NVIDIA (NVDA 3.04%) is experiencing the strongest upgrade cycle in company history with its new Ampere graphics processing units (GPUs). Gaming revenue grew 41% year over year in fiscal 2021, and there are three reasons this momentum could stick around long-term.
1. Gaming is getting social
The flexibility of the PC as a gaming platform puts NVIDIA in a great position to see further growth in gaming. For example, more players are engaging with esports titles while communicating with their gamer buddies through Discord, a popular messaging platform that now has 140 million active users. Discord is not easily accessible for gaming console users.
There is also a growing number of players that are live-streaming their gameplay, which puts a lot of stress on a PC's processor. These trends are fueling sales of NVIDIA's high-end gaming GPUs. The company's gaming revenue has increased at an 18% compound annual rate over the last four years, reaching $7.7 billion in annual revenue, or nearly half of NVIDIA's total business.
The growth of the company's gaming segment doesn't show signs of slowing. In its recent investor day presentation, NVIDIA management noted that the audience for esports has grown by 75 million over the last two years to reach roughly 436 million viewers. That's an important number because 75% of NVIDIA's installed base of graphics card users play esports titles. A growing esports market just creates more buzz around each new gaming GPU that NVIDIA launches.
2. Most GeForce users are playing on older GPUs
The latest big-budget video games are starting to support high-end graphics features, such as ray tracing and deep learning super sampling (DLSS) -- technologies that NVIDIA introduced with the launch of its Turing RTX GPUs in 2018. Games are getting more immersive and more realistic looking with every new GPU generation, providing a natural incentive for players to upgrade their computing hardware.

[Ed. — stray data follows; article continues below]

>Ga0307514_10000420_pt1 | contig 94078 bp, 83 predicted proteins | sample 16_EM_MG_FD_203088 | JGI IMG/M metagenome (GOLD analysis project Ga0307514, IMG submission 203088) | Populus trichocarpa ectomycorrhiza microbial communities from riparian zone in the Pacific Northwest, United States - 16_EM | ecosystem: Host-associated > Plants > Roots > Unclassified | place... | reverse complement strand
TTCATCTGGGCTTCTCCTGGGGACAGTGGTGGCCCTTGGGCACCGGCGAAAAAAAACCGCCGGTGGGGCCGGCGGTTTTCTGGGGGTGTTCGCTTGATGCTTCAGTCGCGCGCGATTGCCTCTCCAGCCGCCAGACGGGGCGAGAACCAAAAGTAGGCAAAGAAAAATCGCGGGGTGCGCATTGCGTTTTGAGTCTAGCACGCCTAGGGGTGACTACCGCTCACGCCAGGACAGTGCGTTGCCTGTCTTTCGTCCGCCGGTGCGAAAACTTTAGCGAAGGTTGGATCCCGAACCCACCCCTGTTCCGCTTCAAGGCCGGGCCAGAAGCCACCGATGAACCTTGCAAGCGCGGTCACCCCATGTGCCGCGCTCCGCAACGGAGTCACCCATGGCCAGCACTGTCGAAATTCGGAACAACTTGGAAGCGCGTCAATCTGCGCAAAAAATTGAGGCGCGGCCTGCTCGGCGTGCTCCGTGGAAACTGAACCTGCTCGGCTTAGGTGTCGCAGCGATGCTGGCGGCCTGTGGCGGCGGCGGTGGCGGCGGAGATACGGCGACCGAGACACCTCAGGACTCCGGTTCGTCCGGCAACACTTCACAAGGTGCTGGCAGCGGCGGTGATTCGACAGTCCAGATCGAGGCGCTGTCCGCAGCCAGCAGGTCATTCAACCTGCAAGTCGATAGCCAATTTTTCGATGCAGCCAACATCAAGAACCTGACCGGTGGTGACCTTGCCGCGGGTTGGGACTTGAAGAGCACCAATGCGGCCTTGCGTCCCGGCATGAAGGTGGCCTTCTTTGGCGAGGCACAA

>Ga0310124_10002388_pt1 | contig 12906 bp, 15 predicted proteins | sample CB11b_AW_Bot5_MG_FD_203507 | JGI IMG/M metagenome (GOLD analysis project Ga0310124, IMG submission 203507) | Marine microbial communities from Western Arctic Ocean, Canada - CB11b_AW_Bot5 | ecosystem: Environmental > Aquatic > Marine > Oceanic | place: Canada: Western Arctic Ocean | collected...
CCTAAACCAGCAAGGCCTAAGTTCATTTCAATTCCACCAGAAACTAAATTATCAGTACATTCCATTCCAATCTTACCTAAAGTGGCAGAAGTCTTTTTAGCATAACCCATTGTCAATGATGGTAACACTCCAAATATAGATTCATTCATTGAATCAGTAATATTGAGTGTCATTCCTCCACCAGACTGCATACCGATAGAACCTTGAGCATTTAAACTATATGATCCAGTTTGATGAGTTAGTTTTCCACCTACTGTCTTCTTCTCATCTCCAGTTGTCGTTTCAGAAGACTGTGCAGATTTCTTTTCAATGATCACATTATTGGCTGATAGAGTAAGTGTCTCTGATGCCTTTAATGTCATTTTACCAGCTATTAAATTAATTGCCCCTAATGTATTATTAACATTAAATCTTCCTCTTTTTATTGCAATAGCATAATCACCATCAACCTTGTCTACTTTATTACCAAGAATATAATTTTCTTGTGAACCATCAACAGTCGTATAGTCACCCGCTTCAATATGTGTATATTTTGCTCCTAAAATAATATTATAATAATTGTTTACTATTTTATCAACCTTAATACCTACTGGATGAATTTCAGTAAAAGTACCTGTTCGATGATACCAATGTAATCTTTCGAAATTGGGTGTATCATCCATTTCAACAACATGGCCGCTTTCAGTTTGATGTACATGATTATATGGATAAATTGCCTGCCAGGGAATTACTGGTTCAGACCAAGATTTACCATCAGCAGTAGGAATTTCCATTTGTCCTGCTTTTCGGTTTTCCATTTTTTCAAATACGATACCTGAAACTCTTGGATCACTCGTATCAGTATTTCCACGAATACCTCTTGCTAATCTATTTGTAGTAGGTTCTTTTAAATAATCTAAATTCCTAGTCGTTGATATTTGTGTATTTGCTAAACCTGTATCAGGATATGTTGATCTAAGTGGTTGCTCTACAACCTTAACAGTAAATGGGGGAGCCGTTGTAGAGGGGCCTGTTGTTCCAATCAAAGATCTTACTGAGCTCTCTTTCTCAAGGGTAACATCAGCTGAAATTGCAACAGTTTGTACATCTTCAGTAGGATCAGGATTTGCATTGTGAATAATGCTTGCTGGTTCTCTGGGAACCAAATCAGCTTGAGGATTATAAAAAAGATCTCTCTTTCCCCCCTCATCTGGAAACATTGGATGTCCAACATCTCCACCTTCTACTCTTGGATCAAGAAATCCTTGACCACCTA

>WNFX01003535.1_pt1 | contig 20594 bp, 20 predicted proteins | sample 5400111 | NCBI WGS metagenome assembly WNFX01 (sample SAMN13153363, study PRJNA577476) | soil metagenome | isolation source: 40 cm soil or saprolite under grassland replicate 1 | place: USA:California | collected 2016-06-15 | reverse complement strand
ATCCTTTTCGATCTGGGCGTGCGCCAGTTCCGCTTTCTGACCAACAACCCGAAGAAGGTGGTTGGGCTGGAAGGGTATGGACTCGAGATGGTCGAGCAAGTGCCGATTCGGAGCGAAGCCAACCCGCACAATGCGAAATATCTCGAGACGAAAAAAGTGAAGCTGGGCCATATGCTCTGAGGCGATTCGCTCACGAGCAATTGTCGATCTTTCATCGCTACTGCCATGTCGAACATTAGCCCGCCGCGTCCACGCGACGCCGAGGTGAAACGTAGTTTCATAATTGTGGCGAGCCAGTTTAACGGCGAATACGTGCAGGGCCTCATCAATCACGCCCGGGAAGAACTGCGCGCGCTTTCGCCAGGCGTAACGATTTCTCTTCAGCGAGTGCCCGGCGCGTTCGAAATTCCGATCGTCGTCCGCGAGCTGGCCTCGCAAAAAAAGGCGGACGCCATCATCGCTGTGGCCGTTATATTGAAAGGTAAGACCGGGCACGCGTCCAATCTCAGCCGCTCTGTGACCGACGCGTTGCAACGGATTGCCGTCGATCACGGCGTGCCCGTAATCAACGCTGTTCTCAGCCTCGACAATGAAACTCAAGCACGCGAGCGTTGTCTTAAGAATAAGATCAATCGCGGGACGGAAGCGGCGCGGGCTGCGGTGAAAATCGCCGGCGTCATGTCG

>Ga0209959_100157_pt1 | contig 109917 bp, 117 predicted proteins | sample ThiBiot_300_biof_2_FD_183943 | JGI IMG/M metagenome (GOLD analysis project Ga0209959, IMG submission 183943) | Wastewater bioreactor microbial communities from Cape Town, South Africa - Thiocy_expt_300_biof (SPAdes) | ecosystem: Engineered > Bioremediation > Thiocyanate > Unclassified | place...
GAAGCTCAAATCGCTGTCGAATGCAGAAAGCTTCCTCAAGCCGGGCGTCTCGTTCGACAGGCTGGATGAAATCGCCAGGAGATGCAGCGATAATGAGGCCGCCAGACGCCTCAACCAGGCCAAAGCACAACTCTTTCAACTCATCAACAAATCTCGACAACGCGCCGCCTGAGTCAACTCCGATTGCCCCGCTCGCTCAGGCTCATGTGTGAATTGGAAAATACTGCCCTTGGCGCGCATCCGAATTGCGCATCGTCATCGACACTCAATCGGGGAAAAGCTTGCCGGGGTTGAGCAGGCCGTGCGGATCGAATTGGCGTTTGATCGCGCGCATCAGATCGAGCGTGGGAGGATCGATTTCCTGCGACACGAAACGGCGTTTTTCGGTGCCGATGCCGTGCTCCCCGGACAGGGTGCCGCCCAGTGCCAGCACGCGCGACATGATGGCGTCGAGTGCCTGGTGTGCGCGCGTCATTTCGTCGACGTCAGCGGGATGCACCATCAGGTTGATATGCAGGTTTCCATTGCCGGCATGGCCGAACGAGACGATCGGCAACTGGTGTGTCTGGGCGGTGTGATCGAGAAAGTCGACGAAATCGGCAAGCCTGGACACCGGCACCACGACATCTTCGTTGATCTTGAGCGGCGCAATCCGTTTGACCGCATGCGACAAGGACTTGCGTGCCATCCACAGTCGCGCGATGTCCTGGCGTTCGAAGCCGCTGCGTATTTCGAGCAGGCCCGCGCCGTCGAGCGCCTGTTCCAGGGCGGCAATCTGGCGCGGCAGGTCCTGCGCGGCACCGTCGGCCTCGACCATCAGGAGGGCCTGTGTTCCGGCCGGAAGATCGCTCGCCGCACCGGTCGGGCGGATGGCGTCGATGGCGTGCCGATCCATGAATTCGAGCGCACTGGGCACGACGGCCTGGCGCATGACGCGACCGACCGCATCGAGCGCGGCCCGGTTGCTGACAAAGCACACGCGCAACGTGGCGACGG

NVIDIA has a large installed base of 140 million GeForce users. Many of those are already upgrading to Ampere, as management noted when discussing NVIDIA's recent revenue results for the fiscal fourth quarter. The company reported that sales of its new Ampere RTX 30 series GPUs are outpacing prior generations by two times. But with 85% of users still using older GPUs, NVIDIA still has a deep well of potential sales.
3. Higher selling prices
The strong upgrade cycle underway could be huge for NVIDIA's profits. About half of NVIDIA's growth in gaming revenue stems from higher average selling prices. This means as gamers upgrade, they are fueling a meaningful improvement in NVIDIA's gross margin.
Average selling prices for GeForce GPUs have climbed at an 11% annual rate over the last five years, while unit growth has been equally strong. On a non-GAAP basis, NVIDIA saw its earnings per share jump 73% year over year in fiscal 2021, partly reflecting higher gross margin across the data center and gaming segments.
"We expect this trend to continue over the coming years as gamers upgrade to Ampere," CFO Colette Kress said at NVIDIA's 2021 investor day. Management reported that its revenue is tracking ahead of its previous outlook for the fiscal first quarter. It had forecast $5.3 billion in revenue, representing a year-over-year growth rate of 72%.
The bigger takeaway is what the increasing selling prices say about the strength of the GeForce brand. NVIDIA commanded an 82% share of the discrete GPU market in the fourth quarter, extending its lead over rival Advanced Micro Devices (AMD 2.08%).
The widening lead over AMD, combined with the trends in streaming, esports, and a wave of new games supporting NVIDIA's feature-rich RTX GPUs explains why investors are paying a high valuation for this growth stock.